It is necessary to picture the state of France at this time. The French were not essentially an industrial or commercial nation in the sixteenth century. France had almost no maritime power and its external commerce was not great. The great majority of the French people was composed of peasants, small proprietors, artisans, and officials. If we analyze city society, we find first some artisans and small merchants—the bourgeois and the gens-de-robe forming the upper class. The towns had long since ceased to govern themselves. Society was aristocratic and controlled by the clergy and nobility. The upper clergy was very rich. High prelates were all grand seigneurs, while the lower clergy was very dependent. Monks abounded in the towns, and the curates possessed a certain influence. The most powerful class was the nobles, seigneurs, and gentlemen, who possessed a great portion of the rural properties, and still had fortified castles. They were wholly employed either at court or in war, or held appointments as governors of provinces and captains of strongholds. The nobles alone constituted the regular companies of cavalry, that is to say, the dominant element of the army. This class was therefore of influence in the state and the most material force in society. The government was an absolute monarchy. The king was theoretically uncontested master and obeyed by all; he exercised an arbitrary and uncontrolled power, and could decide according to his pleasure, with reference to taxes, laws, and affairs both of the state and of the church, save in matters of faith. He named and revoked the commissions of all the governors and acted under the advice of a council composed of the princes of the blood and favorites. But this absolute authority was still personal. The king was only obeyed upon condition of giving the orders himself. There was no conception of an abstract kingship. If the king abandoned the power to a favorite, the other great personages of the court would refuse to obey, and declare that the sovereign was a prisoner. Everything depended upon a single person. No one thought of resisting Francis I or Henry II because they were men grown at their accession. But after 1559 we find a series of royal infants or an indolent monarch like Henry III. Then began the famous rivalries between the great nobles, rivalries out of which were born the political parties of the times, in which the Guises, the Montmorencys, and the famous Châtillon brothers figure so prominently.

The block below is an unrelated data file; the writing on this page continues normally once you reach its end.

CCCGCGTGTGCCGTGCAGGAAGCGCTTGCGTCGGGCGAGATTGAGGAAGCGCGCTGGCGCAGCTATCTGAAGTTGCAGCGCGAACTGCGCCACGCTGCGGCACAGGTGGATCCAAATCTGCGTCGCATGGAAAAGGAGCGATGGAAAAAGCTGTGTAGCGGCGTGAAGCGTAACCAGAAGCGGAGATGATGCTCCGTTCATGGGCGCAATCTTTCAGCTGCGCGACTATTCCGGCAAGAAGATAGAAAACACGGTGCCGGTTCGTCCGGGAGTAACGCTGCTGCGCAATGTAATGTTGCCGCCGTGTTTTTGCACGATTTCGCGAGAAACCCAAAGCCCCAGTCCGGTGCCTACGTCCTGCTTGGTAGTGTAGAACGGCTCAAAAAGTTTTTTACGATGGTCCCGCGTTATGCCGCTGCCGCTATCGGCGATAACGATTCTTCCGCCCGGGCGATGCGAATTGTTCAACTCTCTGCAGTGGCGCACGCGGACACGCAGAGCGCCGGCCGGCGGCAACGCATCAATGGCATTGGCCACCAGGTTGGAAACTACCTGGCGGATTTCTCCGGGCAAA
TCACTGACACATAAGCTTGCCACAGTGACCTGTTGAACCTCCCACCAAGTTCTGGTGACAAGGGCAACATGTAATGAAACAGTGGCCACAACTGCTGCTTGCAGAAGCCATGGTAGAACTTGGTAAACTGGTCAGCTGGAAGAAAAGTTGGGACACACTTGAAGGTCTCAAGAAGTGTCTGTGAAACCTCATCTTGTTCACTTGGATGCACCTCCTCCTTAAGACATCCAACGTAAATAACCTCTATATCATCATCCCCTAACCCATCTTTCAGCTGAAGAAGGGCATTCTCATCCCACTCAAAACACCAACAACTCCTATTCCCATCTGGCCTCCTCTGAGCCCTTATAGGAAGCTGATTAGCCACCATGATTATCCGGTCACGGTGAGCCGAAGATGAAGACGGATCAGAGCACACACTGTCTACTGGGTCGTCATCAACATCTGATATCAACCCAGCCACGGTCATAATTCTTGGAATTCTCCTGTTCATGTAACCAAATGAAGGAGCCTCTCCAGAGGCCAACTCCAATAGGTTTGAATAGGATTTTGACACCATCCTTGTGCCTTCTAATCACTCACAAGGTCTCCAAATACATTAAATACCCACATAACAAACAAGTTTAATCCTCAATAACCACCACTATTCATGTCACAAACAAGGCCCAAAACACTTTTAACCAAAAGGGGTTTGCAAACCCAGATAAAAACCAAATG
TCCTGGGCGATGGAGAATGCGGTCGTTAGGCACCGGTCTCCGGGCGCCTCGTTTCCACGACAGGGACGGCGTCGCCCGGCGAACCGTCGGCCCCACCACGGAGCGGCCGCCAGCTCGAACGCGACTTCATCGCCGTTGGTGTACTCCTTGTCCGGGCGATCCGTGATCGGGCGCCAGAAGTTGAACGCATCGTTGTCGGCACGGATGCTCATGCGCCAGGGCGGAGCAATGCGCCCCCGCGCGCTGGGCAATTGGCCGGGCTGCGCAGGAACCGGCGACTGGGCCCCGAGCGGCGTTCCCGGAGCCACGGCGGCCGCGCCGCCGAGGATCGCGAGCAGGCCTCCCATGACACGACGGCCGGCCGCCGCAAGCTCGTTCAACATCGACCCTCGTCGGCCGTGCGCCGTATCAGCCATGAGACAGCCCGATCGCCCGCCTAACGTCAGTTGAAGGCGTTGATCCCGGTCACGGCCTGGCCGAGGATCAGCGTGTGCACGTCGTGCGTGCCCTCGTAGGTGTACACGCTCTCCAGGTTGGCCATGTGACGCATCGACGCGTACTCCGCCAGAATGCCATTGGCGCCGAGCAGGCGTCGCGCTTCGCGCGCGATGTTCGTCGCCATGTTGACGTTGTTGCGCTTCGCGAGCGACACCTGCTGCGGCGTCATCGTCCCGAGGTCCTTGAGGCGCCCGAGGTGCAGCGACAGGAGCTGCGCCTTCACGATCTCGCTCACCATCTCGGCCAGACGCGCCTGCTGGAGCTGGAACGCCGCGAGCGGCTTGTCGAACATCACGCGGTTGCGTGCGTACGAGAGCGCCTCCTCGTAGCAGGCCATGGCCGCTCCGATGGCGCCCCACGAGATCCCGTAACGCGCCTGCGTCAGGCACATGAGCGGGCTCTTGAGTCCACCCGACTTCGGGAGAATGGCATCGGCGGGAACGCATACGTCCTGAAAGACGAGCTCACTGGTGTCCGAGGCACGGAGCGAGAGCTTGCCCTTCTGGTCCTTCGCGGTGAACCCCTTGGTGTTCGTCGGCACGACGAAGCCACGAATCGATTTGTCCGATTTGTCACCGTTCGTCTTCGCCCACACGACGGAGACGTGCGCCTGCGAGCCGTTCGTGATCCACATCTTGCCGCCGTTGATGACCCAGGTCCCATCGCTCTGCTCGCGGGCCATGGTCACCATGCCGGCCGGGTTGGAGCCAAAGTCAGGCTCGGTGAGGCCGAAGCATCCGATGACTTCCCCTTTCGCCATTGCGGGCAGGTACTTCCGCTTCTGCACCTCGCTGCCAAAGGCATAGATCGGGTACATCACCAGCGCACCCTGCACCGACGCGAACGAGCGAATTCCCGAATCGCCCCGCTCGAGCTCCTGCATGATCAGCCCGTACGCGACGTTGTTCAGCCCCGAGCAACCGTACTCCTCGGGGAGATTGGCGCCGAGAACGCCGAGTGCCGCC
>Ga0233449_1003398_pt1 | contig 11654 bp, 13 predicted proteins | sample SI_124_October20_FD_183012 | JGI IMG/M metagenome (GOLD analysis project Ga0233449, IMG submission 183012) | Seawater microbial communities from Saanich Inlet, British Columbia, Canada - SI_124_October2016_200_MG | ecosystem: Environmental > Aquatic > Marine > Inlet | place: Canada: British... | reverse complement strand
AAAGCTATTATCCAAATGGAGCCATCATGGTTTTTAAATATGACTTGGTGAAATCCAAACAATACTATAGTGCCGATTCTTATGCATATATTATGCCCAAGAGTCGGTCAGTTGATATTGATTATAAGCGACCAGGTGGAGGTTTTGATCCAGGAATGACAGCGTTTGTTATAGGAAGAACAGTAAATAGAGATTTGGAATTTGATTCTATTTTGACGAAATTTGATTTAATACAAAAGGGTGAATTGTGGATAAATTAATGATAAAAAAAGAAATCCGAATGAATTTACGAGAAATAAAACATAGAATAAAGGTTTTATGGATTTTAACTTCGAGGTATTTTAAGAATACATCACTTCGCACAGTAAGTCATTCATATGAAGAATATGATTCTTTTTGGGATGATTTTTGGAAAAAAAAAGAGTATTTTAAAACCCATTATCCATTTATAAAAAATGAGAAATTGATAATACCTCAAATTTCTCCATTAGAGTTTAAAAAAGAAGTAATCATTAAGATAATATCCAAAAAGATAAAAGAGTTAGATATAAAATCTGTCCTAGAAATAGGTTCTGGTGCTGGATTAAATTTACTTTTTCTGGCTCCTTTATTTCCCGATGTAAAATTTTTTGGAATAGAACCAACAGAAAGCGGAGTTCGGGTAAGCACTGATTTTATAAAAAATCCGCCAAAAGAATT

Fundamentally speaking, the aims of both classes of Huguenots were revolutionary, and were directed, the one against the authority of the mediaeval church, the other against the authority of the French monarchy. The latter was a feudal manifestation, not yet republican. The republican nature of early political Huguenotism has been exaggerated. There was no such feeling at all as nearly as 1560, and even at the height of Huguenot activity and power in 1570-72, most men still felt that the state of France was vrayement monarchique, and that the structure of society and the genius of the people was strongly inclined to the form of government which eight centuries of development had evolved; that it was searching for false liberty by perilous methods to seek fundamentally to alter the state. In a word, most political Huguenots in 1560 were reformers, not revolutionists; the extremists were Calvinist zealots and those of selfish purposes who were working for their own ends. For in every great movement there are always those who seek to exploit the cause. Mixed with both classes of Huguenots were those who sought to fish in troubled waters, who, under the guise of religion or the public good, took occasion to pillage and rob all persons, of whatever degree or quality; who plundered cities, pulled down churches, carried off relics, burnt towns, destroyed castles, seized the revenues of the church and the king, informed for the sake of reward, and enriched themselves by the confiscated property of others. Similar things are not less true of the Catholics. For there were zealots and fanatics among them also, who under pretext of religion and patriotism were guilty of great iniquity and heaped up much ill-gotten wealth.